1. A bitcoin address for the funds to be lent (with a signed message from that address for verification purposes)

If Alice wants to change the terms of part of the contract, she can write, sign and send a fresh contract to Bob. If Bob disagrees, he can simply ignore the contract, or sign it if the change in terms acceptable (e.g. Alice increases the interest rate to 11% p.a., or changes the schedule to fortnightly repayments). Note that this is the only stage where this can happen as once both parties have signed the terms of the contract, it is locked-in as far as the arbiter is concerned for dispute resolution purposes.

Example of an Accepted Loan Contract

<?xml version="1.0"?>

<-- Loan Contract -->
	<Loan_offer_hash> 6127dbed6e218567de94dbd26e7c5fa350de3b9c </Loan_offer_hash>

<!-- Lender NYM -->
	<nym_id> ALICE-NYM-ID-HASH </nym_id>

<!-- Node_ID -->
	<node_ID> AAA-BBB-123 </node_ID>

<!-- Loan Repayment Addresses -->
	<repayment_addr> 1Hmv2gUMqypH5FENoJ1bXkFbWJHXpYv4mr </repayment_addr>
	<repayment_addr> 1M8Jyac6j8PAN8P2s7SL64PDpTXGuQhVs4 </repayment_addr>
	<repayment_addr> 19eUSSLSjvqYK4XN7VC3SEKYhqDaXWGW9y </repayment_addr>
	<repayment_addr> 19eUSSLSjvqYK4XN7VC3SEKYhqDaXWGW9y </repayment_addr>
	<repayment_addr> 1LBggLaYNA2pXViT3xLSRcvBp2GGMaVZrp </repayment_addr>
	<repayment_addr> 1NoErV3DqskowS5ehb2t2Ru4DsQPSS4ePm </repayment_addr>
	<repayment_addr> 179zt3Tt2QNxDZcwQ8cxNNpF7PXDGouoCJ </repayment_addr>
	<repayment_addr> 1MHhhoahdAanHJx3JXxGTMqe2s5XKxgToS </repayment_addr>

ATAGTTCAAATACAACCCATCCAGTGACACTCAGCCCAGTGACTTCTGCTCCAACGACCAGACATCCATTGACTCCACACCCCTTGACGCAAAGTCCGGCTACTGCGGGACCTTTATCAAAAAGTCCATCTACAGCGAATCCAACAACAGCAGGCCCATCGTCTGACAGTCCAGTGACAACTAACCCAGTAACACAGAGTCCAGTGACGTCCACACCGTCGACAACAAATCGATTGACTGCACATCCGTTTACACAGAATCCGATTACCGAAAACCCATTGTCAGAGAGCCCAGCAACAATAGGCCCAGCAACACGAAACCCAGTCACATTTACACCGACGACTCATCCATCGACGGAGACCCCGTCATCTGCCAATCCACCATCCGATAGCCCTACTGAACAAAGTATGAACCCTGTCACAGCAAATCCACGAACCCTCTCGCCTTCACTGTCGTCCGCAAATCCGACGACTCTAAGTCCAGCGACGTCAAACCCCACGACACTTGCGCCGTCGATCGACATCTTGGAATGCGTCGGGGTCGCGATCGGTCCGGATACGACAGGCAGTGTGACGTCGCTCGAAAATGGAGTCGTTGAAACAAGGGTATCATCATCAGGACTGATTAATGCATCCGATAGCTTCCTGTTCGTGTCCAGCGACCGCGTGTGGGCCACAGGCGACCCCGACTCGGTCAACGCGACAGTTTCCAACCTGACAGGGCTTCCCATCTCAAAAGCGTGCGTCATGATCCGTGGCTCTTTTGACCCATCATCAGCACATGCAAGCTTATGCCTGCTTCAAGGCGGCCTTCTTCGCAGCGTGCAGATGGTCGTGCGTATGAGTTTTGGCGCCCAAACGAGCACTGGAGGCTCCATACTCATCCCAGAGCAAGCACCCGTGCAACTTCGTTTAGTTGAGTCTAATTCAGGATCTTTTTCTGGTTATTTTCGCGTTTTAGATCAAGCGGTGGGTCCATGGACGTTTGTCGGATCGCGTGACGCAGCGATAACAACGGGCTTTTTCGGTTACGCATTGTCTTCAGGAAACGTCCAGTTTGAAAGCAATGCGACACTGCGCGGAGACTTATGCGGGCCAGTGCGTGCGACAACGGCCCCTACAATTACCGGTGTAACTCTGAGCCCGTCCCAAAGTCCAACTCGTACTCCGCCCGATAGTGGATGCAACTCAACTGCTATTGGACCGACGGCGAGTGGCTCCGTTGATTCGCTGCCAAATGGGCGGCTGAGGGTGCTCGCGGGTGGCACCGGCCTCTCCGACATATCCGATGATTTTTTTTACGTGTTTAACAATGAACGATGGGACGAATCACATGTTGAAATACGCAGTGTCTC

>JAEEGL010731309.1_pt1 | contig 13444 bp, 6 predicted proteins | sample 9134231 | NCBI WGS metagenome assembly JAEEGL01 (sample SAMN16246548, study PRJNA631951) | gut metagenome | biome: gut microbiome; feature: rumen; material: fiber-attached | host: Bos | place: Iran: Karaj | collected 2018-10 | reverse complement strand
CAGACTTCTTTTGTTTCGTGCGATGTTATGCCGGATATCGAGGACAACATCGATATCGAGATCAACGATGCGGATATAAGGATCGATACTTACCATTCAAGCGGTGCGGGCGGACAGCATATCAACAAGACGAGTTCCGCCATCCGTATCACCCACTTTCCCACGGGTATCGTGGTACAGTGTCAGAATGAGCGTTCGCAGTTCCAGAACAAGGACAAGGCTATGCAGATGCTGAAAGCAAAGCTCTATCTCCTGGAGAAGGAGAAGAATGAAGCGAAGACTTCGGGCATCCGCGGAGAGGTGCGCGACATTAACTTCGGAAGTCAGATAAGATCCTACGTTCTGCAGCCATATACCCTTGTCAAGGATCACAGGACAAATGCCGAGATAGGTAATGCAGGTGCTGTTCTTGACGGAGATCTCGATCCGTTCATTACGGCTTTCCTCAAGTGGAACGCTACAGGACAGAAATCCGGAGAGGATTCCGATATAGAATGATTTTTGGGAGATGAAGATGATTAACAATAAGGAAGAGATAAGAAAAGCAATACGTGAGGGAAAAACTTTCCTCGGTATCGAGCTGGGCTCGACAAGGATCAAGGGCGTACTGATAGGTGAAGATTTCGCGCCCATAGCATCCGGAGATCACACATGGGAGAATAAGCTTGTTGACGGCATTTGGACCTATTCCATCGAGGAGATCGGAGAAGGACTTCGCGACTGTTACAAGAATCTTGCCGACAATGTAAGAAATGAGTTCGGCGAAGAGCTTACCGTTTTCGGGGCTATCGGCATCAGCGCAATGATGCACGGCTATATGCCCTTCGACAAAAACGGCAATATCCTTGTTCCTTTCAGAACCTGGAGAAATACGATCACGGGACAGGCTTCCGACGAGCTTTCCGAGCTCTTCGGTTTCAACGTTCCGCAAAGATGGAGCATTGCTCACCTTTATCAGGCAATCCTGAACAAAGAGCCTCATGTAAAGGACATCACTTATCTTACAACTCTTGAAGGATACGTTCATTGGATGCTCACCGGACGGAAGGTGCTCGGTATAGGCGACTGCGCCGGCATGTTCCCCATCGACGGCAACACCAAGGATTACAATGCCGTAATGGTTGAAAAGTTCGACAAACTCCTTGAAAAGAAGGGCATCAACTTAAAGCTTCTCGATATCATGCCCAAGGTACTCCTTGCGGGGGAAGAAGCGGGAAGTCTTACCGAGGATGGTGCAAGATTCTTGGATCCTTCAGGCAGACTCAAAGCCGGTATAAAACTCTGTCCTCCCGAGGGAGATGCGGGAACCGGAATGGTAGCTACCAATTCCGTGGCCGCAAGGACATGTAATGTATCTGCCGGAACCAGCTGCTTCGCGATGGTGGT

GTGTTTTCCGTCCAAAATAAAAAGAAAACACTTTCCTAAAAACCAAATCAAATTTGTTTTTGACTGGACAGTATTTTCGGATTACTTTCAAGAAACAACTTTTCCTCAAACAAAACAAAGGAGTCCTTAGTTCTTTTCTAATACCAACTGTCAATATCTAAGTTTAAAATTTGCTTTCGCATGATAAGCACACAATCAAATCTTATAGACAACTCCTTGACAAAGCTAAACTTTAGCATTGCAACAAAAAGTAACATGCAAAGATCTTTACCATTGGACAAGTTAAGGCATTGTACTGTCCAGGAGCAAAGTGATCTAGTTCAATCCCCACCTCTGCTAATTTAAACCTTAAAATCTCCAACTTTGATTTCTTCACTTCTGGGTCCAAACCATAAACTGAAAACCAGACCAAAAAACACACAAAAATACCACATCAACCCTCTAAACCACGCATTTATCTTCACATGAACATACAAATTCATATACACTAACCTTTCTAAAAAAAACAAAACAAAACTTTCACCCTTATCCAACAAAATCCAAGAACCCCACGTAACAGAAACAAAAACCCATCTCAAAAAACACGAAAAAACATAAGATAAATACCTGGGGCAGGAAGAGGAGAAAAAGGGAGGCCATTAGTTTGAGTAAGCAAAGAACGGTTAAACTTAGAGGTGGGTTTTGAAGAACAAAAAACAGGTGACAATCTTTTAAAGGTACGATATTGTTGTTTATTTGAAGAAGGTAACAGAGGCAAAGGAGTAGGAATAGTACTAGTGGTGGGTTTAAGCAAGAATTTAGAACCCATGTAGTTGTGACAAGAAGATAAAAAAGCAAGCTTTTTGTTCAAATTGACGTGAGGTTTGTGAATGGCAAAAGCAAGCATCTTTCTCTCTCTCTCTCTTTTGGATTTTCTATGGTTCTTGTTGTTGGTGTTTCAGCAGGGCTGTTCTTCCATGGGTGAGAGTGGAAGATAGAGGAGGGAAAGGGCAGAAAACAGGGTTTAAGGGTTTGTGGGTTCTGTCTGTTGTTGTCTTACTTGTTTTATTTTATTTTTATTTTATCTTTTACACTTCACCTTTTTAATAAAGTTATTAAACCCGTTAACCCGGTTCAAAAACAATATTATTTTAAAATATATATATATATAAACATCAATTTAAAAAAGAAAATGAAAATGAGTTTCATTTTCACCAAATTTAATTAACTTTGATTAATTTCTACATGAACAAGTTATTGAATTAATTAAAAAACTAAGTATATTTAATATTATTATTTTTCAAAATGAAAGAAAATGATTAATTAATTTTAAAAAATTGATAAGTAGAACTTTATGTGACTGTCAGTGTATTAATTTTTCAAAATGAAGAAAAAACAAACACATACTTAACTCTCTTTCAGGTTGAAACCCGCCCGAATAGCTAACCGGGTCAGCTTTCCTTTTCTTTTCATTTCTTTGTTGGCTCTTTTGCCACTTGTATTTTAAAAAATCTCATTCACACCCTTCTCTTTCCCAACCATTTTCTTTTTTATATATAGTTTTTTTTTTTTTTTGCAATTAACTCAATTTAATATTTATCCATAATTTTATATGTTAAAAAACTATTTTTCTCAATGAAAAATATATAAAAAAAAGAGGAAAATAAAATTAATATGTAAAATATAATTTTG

<repayment_addr> 1DyupVxmFcLW3MPTrZ8tyUEQXNFqgNAuXf </repayment_addr>
	<repayment_addr> 1DYNcXAe7nQR5YPKhFbrz1QWEfnJQJd5zR </repayment_addr>
	
<!-- Loan Funding Verification -->
	<addr_message_sig>
-----BEGIN-SIGNATURE-BLOCK-------------------------------------
Address:    1Cpbd5tKaDiXuChctbePpYjUz1PvRzVUiq
Message:    "I control the bitcoin in this address"
PublicKey:  04b728f56bdc4aa8eb213a08ac0a3a95f8eaf4150a988d8754
            e6973e5701418422d89373eb1f2c1125315eeddb7d7557902e
            5521a900a2b71e233441a2d333e304
Signature:  f51cd1645a779c5b2db27405e21a6347a6baec3d26b1e78701
            3c9a824b9ff4e94504c3ff07a116079064ff6f7bd5a508673d
            92be1835f6f47ea824f2b960f90c
-----END-SIGNATURE-BLOCK---------------------------------------
	</addr_message_sig>
	
<!-- Lender PGP Key -->
	<PGP_Public_Key>
-----BEGIN PGP PUBLIC KEY BLOCK-----
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	</PGP_Public_Key>
-----BEGIN PGP SIGNATURE-----
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Step 3: Bob accepts Alice's offer and sends to the contract to the arbiter

Bob verifies that Alice has the funds and digitally signs the contract. Bob sends the contract to Alice (signifying agreement) and to the arbiter.

Step 4: Funds are transferred; repayment-receipt tracking begins (last signed receipt)

Upon receiving the signed contract from Bob, Alice transfers 100 mBTC to Bob's nominated bitcoin address. To keep track of repayments and the balance of the loan, Alice appends the balance of the loan to the contract, digitally signs it, and sends it to Bob and the arbiter.

For every repayment, Alice adjusts the balance of the outstanding loan. The contract is digitally signed sent to the borrower and arbiter. If the lender fails to issue receipts for repayments, the borrower can issue a repayment receipt to lender and arbiter with the new balance. Irrespective of who issues repayment receipts, the entire process and balance is auditable by the arbiter via the blockchain and the 'last signed receipts'.

This process can continue until the loan has been paid in full and the outstanding balance is zero.

Risk Management

Part 1: Credit Ratings and Collateral